Volkswagen could become the world's largest automaker by the end of this year, selling more than eight million vehicles. But Stefan Mecha, managing director of the German company's Middle East operations, is not one to be distracted by what the short term has in store, however weighty the result it yields.
He has set his eyes firmly on VW achieving a five per cent share of the automotive market in the Middle East in the mid-term. Right now, he is rolling out a new model strategy that would help the German manufacturer move closer to its regional aspirations.
"What we have seen is that VW is successful among the European brands, but these account for only six per cent of the entire auto market in the region," said Mecha. "This is why VW got interested in putting its feet on the ground here and thus taking a long-term perspective to developing market share.
"While we have great heritage models that have done well — such as the Touareg — it's time for the new models to start pulling their weight."
By the looks of it, the recently launched mid-sized Jetta is surely doing so.
"We can't obviously build a customer base overnight, but what we have seen in the four months since the launch is that more Jettas were sold than in the same while last year," said Mecha. "This is a segment seeing a lot of volumes and the car is making its way."
This will pave the way for VW to make its sharpest play yet in ramping up the regional numbers. By summer next will see the introduction of the Passat model made at the company's recently-opened plant in the US.
While being more spac-ious than its European counterpart, the US version will also be strategically priced. "This car is spot-on for the markets here," said Mecha.
What it will also provide is an entry into the region's corporate fleet market, a category that VW has not had much of a say in so far.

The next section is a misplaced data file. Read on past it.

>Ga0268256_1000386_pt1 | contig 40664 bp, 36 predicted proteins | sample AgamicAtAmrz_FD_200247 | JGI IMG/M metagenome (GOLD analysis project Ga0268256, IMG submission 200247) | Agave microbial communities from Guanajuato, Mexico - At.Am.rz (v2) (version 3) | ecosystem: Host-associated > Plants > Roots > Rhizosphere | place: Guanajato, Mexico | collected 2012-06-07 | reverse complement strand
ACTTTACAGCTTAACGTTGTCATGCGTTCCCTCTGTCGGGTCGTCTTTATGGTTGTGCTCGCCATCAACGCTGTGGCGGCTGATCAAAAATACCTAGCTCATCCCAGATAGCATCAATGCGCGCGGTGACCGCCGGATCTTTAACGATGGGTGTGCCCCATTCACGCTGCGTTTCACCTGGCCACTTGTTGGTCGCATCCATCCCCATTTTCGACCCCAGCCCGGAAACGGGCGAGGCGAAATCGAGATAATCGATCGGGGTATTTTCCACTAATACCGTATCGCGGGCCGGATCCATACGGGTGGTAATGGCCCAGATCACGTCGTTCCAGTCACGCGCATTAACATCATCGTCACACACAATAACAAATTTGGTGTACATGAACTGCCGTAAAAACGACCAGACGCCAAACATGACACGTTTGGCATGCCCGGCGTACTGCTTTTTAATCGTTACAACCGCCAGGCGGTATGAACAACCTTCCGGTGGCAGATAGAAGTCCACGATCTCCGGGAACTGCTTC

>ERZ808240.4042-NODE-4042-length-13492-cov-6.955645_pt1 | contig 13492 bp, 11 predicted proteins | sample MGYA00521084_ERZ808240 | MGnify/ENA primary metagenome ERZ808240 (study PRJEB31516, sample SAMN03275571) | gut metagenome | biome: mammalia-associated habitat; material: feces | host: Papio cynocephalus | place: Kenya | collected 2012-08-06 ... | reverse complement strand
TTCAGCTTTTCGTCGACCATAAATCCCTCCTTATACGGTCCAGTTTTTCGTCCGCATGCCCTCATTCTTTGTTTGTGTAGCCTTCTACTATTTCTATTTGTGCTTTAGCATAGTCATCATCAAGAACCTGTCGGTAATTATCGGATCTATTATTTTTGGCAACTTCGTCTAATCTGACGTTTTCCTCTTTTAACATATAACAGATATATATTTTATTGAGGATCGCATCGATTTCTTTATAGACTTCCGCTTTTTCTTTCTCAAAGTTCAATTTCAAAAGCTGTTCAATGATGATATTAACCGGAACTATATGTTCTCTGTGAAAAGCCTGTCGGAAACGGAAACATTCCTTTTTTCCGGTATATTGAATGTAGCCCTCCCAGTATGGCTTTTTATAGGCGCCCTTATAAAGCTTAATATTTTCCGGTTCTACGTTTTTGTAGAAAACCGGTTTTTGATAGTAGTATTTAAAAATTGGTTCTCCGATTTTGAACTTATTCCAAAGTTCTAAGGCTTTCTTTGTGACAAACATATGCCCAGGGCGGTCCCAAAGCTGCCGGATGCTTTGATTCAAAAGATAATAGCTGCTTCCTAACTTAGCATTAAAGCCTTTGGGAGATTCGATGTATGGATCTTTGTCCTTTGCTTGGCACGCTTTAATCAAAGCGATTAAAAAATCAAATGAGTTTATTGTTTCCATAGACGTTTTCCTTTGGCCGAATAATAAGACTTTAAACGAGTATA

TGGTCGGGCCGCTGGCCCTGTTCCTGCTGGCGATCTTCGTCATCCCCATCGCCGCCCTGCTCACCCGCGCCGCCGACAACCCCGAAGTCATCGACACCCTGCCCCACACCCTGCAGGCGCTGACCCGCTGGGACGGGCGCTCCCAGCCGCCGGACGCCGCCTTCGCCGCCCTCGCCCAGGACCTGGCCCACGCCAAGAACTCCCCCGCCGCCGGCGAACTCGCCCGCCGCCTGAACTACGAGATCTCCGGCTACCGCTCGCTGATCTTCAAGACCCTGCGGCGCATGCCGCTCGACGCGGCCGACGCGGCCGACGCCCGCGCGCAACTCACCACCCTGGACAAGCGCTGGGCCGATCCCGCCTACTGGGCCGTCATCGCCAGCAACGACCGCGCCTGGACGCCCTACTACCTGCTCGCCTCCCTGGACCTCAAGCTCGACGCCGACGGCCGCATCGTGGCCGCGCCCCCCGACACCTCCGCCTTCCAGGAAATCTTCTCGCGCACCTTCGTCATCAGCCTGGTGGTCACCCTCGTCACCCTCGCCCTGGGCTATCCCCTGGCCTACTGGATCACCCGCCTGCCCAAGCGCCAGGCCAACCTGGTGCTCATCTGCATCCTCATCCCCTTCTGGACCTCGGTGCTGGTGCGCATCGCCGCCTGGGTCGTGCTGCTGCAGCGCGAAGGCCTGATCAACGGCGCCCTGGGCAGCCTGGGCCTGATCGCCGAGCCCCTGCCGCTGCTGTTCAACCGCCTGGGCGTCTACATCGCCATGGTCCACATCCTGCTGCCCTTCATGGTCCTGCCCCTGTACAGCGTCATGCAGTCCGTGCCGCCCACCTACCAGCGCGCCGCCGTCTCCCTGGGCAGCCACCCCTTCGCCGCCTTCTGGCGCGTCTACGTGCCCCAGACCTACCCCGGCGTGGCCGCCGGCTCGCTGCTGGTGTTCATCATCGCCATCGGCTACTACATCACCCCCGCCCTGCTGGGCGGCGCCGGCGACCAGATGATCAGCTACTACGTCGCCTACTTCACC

"We are fully aware of the necessity to enter the fleet business as in some of the markets here these account for 50 per cent and more of the overall unit sales," said Mecha. "Our rent-a-car volumes are rather low — the new models will come and then we can start capitalising. Our fleet share will definitely increase, but finding a balance with sales to individual buyers is important."
But couldn't VW try and get the shipments in before next summer?
"The car was only launched in the US in September; first it has to cater to the domestic market before production is ramped up for new territories.
"We will be one of the few overseas markets to get the model — and keep in mind that shipments from the US take time."
Reintroducing the Polo
Apart from the much-anticipated Passat launch, there will be the re-introduction of the Polo brand.
"It gives us an entry model into the VW brand and that will bring in new customers," the regional head said.
"That in turn allows us to accompany a VW customer over a lifetime of his model needs."
In 2002 the earlier version was phased out. The new model will be shipped in from the plant in Russia.
Having a network of manufacturing plants straddling the globe represents a huge bonus, according to Mecha.
"This way we have an instrument to hedge against currency changes by shipping in models from dollar-denominated markets," he said.
"Because you certainly can't explain to a customer why the price for a model is $100,000 (Dh367,310) and a few months later it's $120,000. We have a price commitment that is dollar-based."
If all of these strategies yield the desired results, VW is in with a shout to capture a five per cent share of the Middle East auto market. Beyond that anything is possible.
"Let's take it step by step, but what's needed now is a gradual improvement from the two per cent share we have," Mecha said.
Power to the people's car
Currently the world's third largest automaker behind Toyota and General Motors, Volkswagen could catapult to No 1 by selling more than eight million units by year-end. Toyota has had distractions from the March earthquake and tsunami and could also be impacted by the recent floods in Thailand, while GM is still picking up speed following its restructuring.
"We still have two months to go to see whether we can finish the year as No 1," said Stefan Mecha, the regional head at VW. "In our strategy, which we have named Mach 18, our objective is to become the world's largest automaker by 2018, not just in sales volumes but on employee and, above all else, customer satisfaction. We will know next year what we have to work for."